I’ve been focusing on whipping the China’s Wings manuscript into shape with Tracy Devine, my editor at Bantam Dell, and I’m thrilled with the advice she’s giving, but it’s been soaking up all of my writing energies. We’re still plugging along, but this morning I’m finally going to pick up the story of China’s Wings where I left off weeks ago, with me coming back from New York having just signed a contract to write a book about CNAC flying the Hump during the Second World War and having just interviewed Shirley Wilke Mosley, daughter of chief mechanic O.C. Wilke.
Well, Shirley’s stores and her father’s photo albums sent me home fascinated with the story of the airline prior to Pearl Harbor, but I could only develop that aspect of the airline’s saga if I could locate a trove of primary sources from which to flesh out a lively, colorful narrative. Those sources could be of two basic types: on the one hand, original letters and documents; on the other, interviews with surviving airline veterans who’d flown or worked for CNAC prior to December 8, 1941 (which, due to the effects of the International Date Line, is Pearl Harbor Day in the Orient).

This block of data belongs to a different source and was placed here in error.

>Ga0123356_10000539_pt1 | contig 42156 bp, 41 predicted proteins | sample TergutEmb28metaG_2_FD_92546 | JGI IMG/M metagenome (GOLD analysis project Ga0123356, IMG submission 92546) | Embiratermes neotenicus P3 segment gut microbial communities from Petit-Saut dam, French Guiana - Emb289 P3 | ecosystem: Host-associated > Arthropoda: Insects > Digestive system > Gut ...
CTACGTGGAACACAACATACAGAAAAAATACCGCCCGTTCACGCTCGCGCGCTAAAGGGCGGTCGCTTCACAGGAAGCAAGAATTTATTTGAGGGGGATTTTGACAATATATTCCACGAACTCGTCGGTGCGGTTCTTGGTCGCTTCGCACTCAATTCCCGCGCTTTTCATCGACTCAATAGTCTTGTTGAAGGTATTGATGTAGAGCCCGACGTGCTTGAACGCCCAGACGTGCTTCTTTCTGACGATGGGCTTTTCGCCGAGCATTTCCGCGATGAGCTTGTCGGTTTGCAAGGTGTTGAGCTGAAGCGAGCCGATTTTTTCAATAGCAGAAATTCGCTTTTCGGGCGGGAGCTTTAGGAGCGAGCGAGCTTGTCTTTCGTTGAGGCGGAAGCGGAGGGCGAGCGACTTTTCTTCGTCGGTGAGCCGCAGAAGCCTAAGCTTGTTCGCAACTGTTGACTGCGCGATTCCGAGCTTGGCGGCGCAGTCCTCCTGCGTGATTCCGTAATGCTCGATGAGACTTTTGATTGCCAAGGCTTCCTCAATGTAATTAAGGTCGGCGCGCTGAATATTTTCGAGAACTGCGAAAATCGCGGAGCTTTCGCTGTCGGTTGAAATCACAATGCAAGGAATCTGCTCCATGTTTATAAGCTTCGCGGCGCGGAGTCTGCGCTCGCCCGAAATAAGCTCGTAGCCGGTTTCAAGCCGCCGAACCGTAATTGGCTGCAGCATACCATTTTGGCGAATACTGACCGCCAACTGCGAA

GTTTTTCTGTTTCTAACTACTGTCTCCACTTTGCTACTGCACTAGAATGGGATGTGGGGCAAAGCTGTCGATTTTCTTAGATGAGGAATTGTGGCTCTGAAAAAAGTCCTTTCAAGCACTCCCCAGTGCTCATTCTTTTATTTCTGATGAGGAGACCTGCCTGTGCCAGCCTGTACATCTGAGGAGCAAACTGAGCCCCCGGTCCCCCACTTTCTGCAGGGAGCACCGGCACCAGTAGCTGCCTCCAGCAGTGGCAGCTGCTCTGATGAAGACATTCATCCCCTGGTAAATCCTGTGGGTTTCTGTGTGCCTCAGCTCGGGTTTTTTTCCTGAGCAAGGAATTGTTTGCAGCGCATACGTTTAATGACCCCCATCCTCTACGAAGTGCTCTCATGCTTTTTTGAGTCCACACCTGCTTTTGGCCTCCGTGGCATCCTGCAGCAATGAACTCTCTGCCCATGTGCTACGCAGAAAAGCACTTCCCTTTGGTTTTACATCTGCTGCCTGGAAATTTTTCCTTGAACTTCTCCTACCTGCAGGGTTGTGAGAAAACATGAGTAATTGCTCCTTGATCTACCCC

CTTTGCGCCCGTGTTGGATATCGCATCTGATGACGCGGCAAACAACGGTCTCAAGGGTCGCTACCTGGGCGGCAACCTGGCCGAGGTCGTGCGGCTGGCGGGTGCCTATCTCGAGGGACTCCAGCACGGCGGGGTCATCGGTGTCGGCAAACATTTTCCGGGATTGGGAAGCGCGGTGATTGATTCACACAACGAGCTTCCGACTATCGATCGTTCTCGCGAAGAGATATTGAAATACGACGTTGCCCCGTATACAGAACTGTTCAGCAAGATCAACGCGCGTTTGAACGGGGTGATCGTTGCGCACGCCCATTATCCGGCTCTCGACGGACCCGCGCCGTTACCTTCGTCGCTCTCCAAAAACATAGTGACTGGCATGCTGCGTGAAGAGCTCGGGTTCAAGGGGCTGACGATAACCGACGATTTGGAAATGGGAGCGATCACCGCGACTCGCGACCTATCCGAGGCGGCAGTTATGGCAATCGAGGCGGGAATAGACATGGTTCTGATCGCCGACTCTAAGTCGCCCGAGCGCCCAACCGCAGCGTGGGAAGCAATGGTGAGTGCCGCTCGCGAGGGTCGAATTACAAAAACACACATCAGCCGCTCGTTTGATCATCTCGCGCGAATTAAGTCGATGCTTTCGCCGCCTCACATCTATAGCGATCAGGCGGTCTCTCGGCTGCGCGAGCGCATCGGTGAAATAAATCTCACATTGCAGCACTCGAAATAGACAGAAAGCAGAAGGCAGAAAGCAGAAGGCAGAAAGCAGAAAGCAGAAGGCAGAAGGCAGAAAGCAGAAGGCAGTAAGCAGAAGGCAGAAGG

There wasn’t any rush to find sources of the former type — if they existed, they’d be resting undisturbed in various archives around the country, where they’d been for most of the last half century, but there was an enormous hurry to get to the people who’d worked for the airline before Pearl Harbor. By 2004, time had winnowed their ranks to a very small group. Four, to be exact: Harold Chinn, T.T. Chen and Frieda Chen, and Moon Fun Chin.
Although Harold Chinn’s son Craig lived a mere mile or two from my Walnut Creek apartment, Harold wasn’t at all in good health. Harold Chinn had incredible adventures flying for the airline from 1937-1949, but his memories were slipping. Frieda Chen’s brother Donald Wong was one of the airline’s three original Chinese-American pilots and she’d been married to CNAC pilot Paul Chinn until he was killed in early 1941, when she began working as Company Secretary. In 1943, she married Chen Teh tsan, T.T. Chen, an operations man who’d joined the airline in 1939. Frieda’s a spicy little fireplug, T.T. was one of the kindest men I’ve ever known (and the mixer of a truly great martini), and although both of them provided great supporting interviews and helped me understand many facets of pre-war China, neither had been at the core of events through the 1930s. If I were to truly develop the airline’s story through the decade before Pearl Harbor with the help of an eyewitness, I’d need the help of Moon Fun Chin, who started flying for the airline in the winter of 1933 and stayed with them until after the Japanese surrender, in the late summer of 1945.
Happily, Moon Chin lives in Burlingame, just south of San Francisco, not far from my home, and I approached him with trepidation, well-aware how much of my project depended on his good graces…
[A run of Moon Chin stories starts at Three Great Pilots.]